Kiwis maintain self belief
Wellington - New Zealand's cricket selectors were forced to trawl the roster of walking wounded to pull together their most competitive available team for the Twenty20 world championships.
A third of the squad were in doubt until Saturday when, after surviving an intensive training camp in Australia, they were declared fit enough just before their flight departed for the West Indies.
Jesse Ryder, Jacob Oram, Kyle Mills, Ian Butler and Aaron Redmond are still undergoing rehabilitation and may not be fully match fit, but team manager Dave Currie believes that "fingers crossed" they are ready.
"They've been pushed pretty hard to make sure we don't take any injuries with us to the West Indies. It's been survival of the fittest really and everyone's got through it well," he said.
While 11 players went through the week-long training regime in Australia, Daniel Vettori, Ross Taylor, Brendon McCullum and Shane Bond tuned up in the Indian Premier League.
But despite the patched-up look about the squad, New Zealand still rate themselves as genuine contenders in a wide-open tournament.
Ryder and McCullum form an explosive opening partnership with McCullum posting an unbeaten 116, one short of Chris Gayle's world record, when New Zealand beat Australia in a Twenty20 match in February.
They will lead a seasoned top order that includes Martin Guptill and Ross Taylor, while the bowling echelon features Vettori, Bond and Mills who are among the top six ODI bowlers according to the ICC rankings.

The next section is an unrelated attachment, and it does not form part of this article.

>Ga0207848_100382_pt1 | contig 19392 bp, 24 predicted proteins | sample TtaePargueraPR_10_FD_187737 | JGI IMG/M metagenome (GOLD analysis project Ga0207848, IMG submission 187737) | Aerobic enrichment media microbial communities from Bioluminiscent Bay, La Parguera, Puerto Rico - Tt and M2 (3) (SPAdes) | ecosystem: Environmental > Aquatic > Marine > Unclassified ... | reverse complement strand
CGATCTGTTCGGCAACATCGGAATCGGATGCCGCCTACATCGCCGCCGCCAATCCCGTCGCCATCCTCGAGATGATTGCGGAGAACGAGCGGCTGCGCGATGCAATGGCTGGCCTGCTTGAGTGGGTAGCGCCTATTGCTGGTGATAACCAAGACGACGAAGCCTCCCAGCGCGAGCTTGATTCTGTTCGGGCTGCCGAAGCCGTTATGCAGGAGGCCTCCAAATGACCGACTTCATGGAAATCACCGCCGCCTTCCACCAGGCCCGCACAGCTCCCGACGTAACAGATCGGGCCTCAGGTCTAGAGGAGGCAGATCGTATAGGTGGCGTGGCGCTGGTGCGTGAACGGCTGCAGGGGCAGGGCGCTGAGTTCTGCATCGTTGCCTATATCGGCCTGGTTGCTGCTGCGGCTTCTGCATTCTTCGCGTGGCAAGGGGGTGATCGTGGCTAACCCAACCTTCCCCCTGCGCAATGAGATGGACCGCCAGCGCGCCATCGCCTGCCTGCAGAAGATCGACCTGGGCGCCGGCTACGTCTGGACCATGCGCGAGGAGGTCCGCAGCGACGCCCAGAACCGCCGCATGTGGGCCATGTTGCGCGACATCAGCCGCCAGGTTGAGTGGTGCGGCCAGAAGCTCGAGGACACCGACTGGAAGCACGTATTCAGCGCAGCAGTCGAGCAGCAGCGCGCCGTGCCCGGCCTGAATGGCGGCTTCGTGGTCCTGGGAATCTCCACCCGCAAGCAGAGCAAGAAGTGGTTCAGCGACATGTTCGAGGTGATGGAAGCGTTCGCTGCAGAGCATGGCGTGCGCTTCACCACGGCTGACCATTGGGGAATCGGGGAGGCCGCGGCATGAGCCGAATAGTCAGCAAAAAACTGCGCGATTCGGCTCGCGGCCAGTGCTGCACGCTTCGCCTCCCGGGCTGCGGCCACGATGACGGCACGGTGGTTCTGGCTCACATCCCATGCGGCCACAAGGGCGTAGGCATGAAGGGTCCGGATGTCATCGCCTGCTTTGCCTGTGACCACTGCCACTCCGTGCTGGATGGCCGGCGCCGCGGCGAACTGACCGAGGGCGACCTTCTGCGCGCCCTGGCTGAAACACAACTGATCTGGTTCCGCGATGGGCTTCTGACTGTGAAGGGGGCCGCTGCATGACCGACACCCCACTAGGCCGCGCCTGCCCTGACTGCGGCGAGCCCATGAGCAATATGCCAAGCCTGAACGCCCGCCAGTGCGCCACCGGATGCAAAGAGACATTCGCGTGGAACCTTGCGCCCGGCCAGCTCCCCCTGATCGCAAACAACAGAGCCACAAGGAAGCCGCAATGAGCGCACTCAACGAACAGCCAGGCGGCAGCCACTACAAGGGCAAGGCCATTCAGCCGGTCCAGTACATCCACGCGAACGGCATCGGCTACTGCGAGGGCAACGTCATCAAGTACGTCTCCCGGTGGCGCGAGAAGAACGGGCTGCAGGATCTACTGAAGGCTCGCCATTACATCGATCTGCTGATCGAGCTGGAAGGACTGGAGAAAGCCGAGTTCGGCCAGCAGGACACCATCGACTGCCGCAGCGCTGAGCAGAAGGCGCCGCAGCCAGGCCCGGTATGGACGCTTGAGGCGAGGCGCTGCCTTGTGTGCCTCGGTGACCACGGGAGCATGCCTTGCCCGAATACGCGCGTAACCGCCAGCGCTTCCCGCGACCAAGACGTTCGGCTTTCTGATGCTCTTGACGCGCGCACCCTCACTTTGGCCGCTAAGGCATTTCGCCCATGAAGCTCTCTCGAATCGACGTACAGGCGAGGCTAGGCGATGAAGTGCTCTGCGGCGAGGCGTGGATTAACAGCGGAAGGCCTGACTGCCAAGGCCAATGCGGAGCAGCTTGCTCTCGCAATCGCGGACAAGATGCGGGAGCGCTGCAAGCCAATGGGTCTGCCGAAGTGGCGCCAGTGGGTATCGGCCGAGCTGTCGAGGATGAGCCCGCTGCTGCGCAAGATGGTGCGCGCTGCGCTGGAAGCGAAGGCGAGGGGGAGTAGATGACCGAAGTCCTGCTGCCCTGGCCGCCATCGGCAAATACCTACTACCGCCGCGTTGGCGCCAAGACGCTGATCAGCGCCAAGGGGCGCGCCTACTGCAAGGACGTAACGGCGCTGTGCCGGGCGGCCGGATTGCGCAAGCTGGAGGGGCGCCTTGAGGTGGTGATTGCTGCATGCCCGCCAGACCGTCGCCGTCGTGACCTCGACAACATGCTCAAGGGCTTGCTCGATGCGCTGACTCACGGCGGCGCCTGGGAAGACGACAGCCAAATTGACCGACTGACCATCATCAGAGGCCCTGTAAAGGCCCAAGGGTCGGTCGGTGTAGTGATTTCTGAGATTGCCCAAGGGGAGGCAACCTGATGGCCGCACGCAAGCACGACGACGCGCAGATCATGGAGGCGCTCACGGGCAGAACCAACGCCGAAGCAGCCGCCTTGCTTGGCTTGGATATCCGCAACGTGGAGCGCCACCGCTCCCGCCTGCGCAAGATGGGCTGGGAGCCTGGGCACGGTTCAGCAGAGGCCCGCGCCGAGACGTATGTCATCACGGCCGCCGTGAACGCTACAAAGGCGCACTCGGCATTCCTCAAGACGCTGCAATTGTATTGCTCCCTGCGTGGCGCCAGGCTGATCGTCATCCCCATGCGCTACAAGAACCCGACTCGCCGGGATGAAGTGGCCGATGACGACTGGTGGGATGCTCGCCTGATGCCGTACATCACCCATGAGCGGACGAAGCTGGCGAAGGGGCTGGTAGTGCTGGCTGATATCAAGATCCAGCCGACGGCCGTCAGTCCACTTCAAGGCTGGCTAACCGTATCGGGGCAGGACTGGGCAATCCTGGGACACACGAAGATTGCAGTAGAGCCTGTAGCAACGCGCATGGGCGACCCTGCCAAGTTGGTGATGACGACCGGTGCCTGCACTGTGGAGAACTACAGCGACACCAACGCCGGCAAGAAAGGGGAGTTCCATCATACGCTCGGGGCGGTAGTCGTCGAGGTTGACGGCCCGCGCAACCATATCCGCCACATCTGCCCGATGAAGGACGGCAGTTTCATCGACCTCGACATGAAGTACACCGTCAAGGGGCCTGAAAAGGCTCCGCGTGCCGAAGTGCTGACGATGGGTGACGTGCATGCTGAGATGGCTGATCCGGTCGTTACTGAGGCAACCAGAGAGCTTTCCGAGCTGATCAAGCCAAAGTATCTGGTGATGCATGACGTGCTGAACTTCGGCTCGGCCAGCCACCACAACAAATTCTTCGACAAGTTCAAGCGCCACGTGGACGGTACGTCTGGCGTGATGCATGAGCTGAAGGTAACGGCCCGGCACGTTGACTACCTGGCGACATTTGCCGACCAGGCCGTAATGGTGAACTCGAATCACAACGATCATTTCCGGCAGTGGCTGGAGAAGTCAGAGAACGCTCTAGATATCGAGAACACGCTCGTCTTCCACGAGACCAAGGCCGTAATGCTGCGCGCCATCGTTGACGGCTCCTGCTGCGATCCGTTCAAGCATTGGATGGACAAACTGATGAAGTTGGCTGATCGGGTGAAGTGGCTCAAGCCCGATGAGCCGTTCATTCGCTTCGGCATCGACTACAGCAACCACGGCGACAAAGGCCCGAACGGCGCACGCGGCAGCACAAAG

Ryder, who has been sidelined by a raft of injuries since last September, described his progress as "probably not 100 percent but it's as good as it's going to get.
"I've been out for about six months and to come back and to score runs like I did has been good."
Oram believes New Zealand are at least capable of matching their performance at the inaugural world Twenty20 in South Africa in 2007 where they reached the semi-finals.
"If we can get everyone fit then we're a real chance to go all the way," he said, confident he would see out the tournament after recovering from a knee injury.
Coach Mark Greatbatch conceded some members of the side would need the warm up games in the West Indies against the tournament hosts and Ireland to round off their preparation, but said overall it was a well balanced side.
"We think we have some very dynamic batters, who can be lethal in this form of the game. Our bowlers are also very effective Twenty20 performers."
New Zealand have stacked their side with spinners for the West Indies wickets with Vettori supported by Nathan McCullum, Rob Nicol and Redmond while Oram and Ryder have a sound strike rate with their nagging medium pacers.
"Obviously the squad balance we've got ... means that if they're (the pitches) going to turn and be slow there's definitely going to be the option of using more spin," Greatbatch said.
New Zealand are a proven force in the shorter versions of cricket, and last October reached the final of the Champions Trophy tournament in South Africa.
However, that was with a predominantly fully fit team and former international Craig McMillan warned against taking anyone into the Twenty20 who is not 100 percent.
"The intensity level is so much higher than in any other form of the game," he said. "Even if it only goes for three hours, you can't afford to carry anyone. A niggling injury will be shown up."